Tag Archives: Sausalito

CONFESSIN’

Muggsy_Spanier

I just acquired the late Bert Whyatt’s bio-discography of Muggsy Spanier, THE LONESOME ROAD.  Published by Jazzology Press in 1995, it feels fresh.

I read non-fiction books haphazardly, especially when I know the shape of the narrative, but for some reason I began this one at the beginning, where Bert wrote of his connection with Ruth, Muggsy’s widow, and her wholehearted cooperation in the book, which combines his research with her unpublished memoir.

I found this passage on page 7 and think it moving beyond simple explanation. (Note: in his last years, the Spaniers lived in Sausalito, California, a town the Beloved and I came to know):

One evening, we [Bert and his wife and Ruth] returned to Sausalito from San Francisco and Ruth asked us to pull the car off the road which runs down from the north side of the Golden Gate Bridge.

“We often would stop here for a last cigarette after the Club Hangover had closed for the night,” she said.  “It helped Muggsy to unwind and we would usually sit quietly, saying little.  Sometimes he would seek reassurance that I loved  him. ‘I feel so lonely and afraid,’ he would say. I would remind him of the affection felt for him worldwide, of all his friends who loved him and, of course, that I did too.”

She paused and then said, “If we ever get that book finished, we should call it ‘Muggsy Spanier: The Lonesome Road.'”

My first reaction to this little tale was astonishment, then sorrow.  To think that a man so much at one with his art, after an evening of sharing joy through his music, could feel so desolate and frightened, was nearly shattering.

I then thought wryly that I had been wrong in assuming that playing hot cornet was armor against existential dread. . . . that a plunger mute could keep such essential anxiety at a distance.

But even as I felt sorrow and sympathy for Muggsy, I was flooded with pride and admiration.  He was born in 1901, and it might be cliched to write  that men of that generation were told it was unmanly to reveal their hearts with such openness, perhaps even to their wives.  Being male required staunchness and emotional reserve. Oh, one could say “I love you!” to one’s Beloved, one could woo the person one wanted to be intimate with by using words like those, one could say it to children.  But to say I NEED LOVE and I AM AFRAID was not something men were trained or encouraged to do. Candor like that might have seemed a confession of weakness.

But somehow Muggsy knew that his emotions were the magical element that made him able to play the blues, or the love song that he aimed directly at Ruth in their courtship, I’M CONFESSIN’. Love was at the center of his art.  And such heartfelt candid utterance.  And he found the courage to push aside his expected role and, in the darkness, speak his truths.

I celebrate Ruth also for creating an atmosphere where her husband could confess his inmost heart and receive reassurance and love, not dismissal or mockery.  She must have understood her husband’s need as genuine and commendable.  She didn’t say to him, “What is wrong with you, talking like that?”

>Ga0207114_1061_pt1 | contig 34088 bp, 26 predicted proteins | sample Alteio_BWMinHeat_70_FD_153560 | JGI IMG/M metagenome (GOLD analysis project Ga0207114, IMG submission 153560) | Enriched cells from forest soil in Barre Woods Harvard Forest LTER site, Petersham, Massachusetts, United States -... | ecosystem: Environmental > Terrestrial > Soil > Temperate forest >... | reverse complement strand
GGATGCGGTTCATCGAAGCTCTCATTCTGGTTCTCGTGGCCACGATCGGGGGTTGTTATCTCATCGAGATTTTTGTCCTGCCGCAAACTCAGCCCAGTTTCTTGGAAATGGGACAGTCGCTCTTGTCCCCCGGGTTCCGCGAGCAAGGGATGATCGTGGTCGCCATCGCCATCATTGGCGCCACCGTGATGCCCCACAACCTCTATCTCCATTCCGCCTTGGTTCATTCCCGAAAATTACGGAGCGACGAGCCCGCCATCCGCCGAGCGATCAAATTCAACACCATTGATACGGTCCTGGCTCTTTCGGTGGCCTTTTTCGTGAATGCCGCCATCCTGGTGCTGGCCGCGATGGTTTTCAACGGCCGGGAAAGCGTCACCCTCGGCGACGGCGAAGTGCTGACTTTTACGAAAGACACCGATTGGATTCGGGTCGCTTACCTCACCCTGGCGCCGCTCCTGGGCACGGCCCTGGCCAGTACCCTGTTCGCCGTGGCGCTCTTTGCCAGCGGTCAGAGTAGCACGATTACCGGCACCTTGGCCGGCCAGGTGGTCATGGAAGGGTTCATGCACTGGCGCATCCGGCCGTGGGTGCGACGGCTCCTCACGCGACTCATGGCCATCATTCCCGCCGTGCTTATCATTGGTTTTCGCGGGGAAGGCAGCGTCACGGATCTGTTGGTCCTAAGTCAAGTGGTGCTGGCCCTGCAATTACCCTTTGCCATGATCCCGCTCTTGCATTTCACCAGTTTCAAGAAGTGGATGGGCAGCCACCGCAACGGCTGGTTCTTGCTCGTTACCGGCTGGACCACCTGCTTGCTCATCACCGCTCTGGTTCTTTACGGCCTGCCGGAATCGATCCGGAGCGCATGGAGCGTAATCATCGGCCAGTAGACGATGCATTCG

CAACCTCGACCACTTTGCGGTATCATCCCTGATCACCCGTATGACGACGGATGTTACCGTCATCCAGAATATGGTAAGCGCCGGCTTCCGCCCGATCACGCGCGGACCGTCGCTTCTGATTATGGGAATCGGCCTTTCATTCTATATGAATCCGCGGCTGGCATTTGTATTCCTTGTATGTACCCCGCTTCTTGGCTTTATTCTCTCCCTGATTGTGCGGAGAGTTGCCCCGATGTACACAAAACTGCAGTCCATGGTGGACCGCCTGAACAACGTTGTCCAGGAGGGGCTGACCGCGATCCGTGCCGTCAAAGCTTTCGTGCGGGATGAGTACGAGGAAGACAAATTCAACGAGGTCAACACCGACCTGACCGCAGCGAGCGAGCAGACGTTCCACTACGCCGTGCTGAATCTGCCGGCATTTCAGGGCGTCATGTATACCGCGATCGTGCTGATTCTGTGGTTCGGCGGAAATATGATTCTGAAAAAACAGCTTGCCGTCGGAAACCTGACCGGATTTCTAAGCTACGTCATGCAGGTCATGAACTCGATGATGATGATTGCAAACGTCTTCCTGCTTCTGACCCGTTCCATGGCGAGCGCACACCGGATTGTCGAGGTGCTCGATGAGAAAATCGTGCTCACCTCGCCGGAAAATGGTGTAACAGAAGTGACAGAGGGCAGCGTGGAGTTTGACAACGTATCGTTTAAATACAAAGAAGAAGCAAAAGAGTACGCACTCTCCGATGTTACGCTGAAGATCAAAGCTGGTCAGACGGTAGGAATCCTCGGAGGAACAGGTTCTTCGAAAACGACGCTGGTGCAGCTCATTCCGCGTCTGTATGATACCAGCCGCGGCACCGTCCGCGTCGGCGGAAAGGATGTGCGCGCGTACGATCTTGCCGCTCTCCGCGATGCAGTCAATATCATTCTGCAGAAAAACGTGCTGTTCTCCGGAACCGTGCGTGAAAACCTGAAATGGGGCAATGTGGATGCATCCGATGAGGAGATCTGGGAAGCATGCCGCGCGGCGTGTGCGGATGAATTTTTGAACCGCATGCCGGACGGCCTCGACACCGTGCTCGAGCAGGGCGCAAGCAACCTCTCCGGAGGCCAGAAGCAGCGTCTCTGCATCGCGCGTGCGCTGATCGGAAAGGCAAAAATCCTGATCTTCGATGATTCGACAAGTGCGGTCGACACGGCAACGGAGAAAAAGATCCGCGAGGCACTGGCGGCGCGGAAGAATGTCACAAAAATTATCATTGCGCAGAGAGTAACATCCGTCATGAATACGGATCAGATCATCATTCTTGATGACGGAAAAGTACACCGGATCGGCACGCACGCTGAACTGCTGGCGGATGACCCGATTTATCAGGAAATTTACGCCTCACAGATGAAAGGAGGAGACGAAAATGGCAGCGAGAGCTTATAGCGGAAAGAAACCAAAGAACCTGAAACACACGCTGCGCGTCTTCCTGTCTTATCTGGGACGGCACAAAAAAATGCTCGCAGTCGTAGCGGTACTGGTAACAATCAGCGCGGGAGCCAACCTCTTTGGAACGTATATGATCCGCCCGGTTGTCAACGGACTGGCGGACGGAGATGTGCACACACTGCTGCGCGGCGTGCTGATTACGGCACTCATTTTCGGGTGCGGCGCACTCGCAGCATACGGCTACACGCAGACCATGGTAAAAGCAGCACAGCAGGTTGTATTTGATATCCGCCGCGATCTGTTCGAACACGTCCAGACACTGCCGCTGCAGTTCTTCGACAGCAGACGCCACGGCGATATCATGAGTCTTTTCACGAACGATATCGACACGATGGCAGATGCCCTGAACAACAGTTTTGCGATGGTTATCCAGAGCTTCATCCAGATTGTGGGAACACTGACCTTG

Perhaps she knew that it takes a brave individual to openly say, “I am afraid,” an honest one to say, “I am lonely.”

Because of this anecdote, the man I admired as a jazz musician is now enhanced rather than diminished, a figure larger and more beautiful than an anxious man seeking reassurance.  Muggsy Spanier, perhaps an unlikely figure, is the embodiment of our deep need for love — a hero of that exalted emotion.  He seems to have known that without it, we wither.

His own road might have been lonesome, but I find his openness inspiring and brave.

May your happiness increase!

SIX SURPRISES: MAL SHARPE and BIG MONEY IN JAZZ at the NO NAME BAR in SAUSALITO (August 19, 2012)

Since the school year will soon be upon us, here is a one-question jazz quiz on the recent content of JAZZ LIVES.  Please turn your phones off — the answer won’t be found there — and those of you who have been paying close attention have nothing to worry about.

1.  On a Sunday afternoon at the No Name Bar in Sausalito (extra credit if you can accurately recall the street address and the hours that the band plays), when Mal Sharpe and the Big Money in Jazz Band take center stage, the results can best be described as:

a.     swinging

b.     hilarious

c.     unpredictable

d.     all of the above.

Make sure you’ve written your name at the top, and please hand them in.  The correct answer is D, although I will give partial credit for A, B, or C.  Extra credit?  757 Bridgeway, 3-6 PM.  I’ll see you all next week.

Mal and his Colleagues in Swing had a good time last Sunday and they shared the pleasure with us.  Mal offered some Dickensonian trombone asides, loose-limbed singing and comic commentaries; trumpeter John Dodgshon was mellow, on the horn and in his vocals; Tom Schmidt continues to delight and surprise on clarinet and Hodges-inspired alto (I think of Charlie Holmes, a real compliment) — he sang memorably,  too.  The rhythm section worked together splendidly, with Our Lady of the Trap Kit, sweetly pungent Carmen Cansino, tersely rocking Bill De Kuiper on guitar, and quietly eloquent Paul Smith (another videographer!) on string bass.

Here are six movements from the monumental Big Money in Jazz Suite, Opus 8.19.12.

Mal is the most generous of men, but this Sunday his resources might have been low, for he chose I CAN’T GIVE YOU ANYTHING BUT LOVE:

August 21 is a national holiday, although you didn’t see the appropriate sales in mattress stores — it’s Count Basie’s birthday.  Here’s a version of LADY BE GOOD that starts with a Kansas City Six rhythm section chorus: